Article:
James Skehan July/August Update
Nitrogen Use Efficiency
- Nitrogen Use Efficiency (NUE) is the amount of nutrient from soil, fertilisers and manures recovered by a crop and sold as meat, milk or crops
- The target is 35%
- NUE is important to get the most from N inputs (feed, fertiliser) to save money on costs (financial sustainability), reduce risk of N loss to water (environmental sustainability) and reduced fertiliser use will reduce ammonia emissions thus improving air quality (environmental sustainability
Financial check up
- How much are your costs up on 2021?
- What are your predicted expenses from now until year end?
- How many farm sales do you need to at least break even, and to retain all of your direct payments for 2022?
Targets for weanlings at 200 days of age
- What weight are your cattle gaining at grass?
- Target 250kg for heifers and 300kg for bullocks/bulls at 200 days of age
- Target a weaning efficiency of 42% (200 day calf weight as a percentage of cow weight)
James received his Sustainability Report for 2021 which was compiled by the National Farm Survey on behalf of the Signpost Programme.
The National Farm Survey has been conducted on an annual basis since 1972. The survey is operated as part of the Farm Accountancy Data Network of the EU and fulfils Ireland’s statutory obligation to provide data on farm output, costs and income to the European Commission. A random, nationally representative sample, of between 1,000 and 1,200 farms depending on the year, is selected annually in conjunction with the Central Statistics Office (CSO). Each farm is assigned a weighting factor so that the results of the survey are representative of the national population of farms.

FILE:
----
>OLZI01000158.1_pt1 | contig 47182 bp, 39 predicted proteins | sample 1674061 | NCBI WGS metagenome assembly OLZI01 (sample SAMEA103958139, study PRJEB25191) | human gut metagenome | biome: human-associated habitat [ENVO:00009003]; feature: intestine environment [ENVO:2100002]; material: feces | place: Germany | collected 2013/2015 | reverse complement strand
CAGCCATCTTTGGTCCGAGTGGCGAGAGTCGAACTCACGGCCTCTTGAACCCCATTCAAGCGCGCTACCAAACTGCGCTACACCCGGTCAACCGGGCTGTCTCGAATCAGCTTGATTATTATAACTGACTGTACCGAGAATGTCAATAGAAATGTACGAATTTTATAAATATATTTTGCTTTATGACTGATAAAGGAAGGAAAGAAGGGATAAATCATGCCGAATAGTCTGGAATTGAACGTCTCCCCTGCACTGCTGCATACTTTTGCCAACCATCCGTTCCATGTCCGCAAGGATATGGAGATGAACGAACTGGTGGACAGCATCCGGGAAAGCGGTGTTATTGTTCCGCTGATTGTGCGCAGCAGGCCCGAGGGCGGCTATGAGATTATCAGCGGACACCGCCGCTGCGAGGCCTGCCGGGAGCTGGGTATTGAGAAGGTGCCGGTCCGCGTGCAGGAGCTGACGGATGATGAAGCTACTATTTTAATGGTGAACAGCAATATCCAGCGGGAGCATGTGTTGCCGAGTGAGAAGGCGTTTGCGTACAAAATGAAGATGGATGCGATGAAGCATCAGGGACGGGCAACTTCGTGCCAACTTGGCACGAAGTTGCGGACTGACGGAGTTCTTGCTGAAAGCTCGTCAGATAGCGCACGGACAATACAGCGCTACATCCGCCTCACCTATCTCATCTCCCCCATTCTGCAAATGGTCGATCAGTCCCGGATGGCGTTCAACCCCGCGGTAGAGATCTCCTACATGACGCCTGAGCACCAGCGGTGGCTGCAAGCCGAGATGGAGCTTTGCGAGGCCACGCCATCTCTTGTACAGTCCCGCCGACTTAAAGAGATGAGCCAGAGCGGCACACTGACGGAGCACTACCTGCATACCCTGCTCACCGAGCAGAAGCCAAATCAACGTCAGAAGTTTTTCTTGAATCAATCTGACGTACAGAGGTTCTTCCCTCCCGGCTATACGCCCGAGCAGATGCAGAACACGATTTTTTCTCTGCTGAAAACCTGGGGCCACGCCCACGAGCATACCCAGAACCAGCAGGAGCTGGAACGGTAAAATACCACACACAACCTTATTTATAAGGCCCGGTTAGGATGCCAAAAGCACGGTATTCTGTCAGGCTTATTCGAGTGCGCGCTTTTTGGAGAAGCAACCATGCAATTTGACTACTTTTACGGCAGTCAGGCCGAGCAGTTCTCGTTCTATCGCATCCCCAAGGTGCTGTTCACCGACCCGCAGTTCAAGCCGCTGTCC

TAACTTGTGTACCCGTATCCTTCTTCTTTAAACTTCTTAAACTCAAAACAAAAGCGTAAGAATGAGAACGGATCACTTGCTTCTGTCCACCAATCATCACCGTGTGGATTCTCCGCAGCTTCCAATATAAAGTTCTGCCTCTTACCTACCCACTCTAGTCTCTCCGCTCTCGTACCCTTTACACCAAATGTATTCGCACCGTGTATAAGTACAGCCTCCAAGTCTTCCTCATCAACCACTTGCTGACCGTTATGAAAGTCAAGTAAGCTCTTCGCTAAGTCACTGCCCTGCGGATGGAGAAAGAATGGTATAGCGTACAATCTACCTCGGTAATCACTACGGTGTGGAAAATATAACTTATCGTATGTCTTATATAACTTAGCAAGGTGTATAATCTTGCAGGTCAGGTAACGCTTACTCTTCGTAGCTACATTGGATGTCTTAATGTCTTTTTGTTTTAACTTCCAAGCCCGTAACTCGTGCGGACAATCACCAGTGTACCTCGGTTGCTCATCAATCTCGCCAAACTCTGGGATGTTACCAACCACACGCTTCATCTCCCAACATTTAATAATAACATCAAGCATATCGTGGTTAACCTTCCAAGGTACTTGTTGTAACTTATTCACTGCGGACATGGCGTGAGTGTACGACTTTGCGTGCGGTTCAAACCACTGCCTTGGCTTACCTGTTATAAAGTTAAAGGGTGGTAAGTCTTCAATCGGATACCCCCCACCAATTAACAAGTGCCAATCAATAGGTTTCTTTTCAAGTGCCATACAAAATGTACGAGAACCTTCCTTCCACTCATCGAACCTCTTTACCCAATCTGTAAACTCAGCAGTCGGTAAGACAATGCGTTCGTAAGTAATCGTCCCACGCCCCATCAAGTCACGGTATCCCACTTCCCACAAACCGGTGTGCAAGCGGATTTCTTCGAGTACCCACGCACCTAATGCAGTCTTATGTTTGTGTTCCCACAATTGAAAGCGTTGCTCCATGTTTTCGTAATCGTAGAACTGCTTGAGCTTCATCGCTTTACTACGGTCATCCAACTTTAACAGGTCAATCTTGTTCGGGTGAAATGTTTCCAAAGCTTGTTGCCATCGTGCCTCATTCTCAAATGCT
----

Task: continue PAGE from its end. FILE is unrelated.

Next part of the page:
From the information gathered from the participating farms farm specific figures can be generated for a variety of sustainability metrics which are specific to each farm.
Two figures which are particularly relevant for James’s farm are the Nitrogen Use Efficiency figure and the nitrogen balance figure.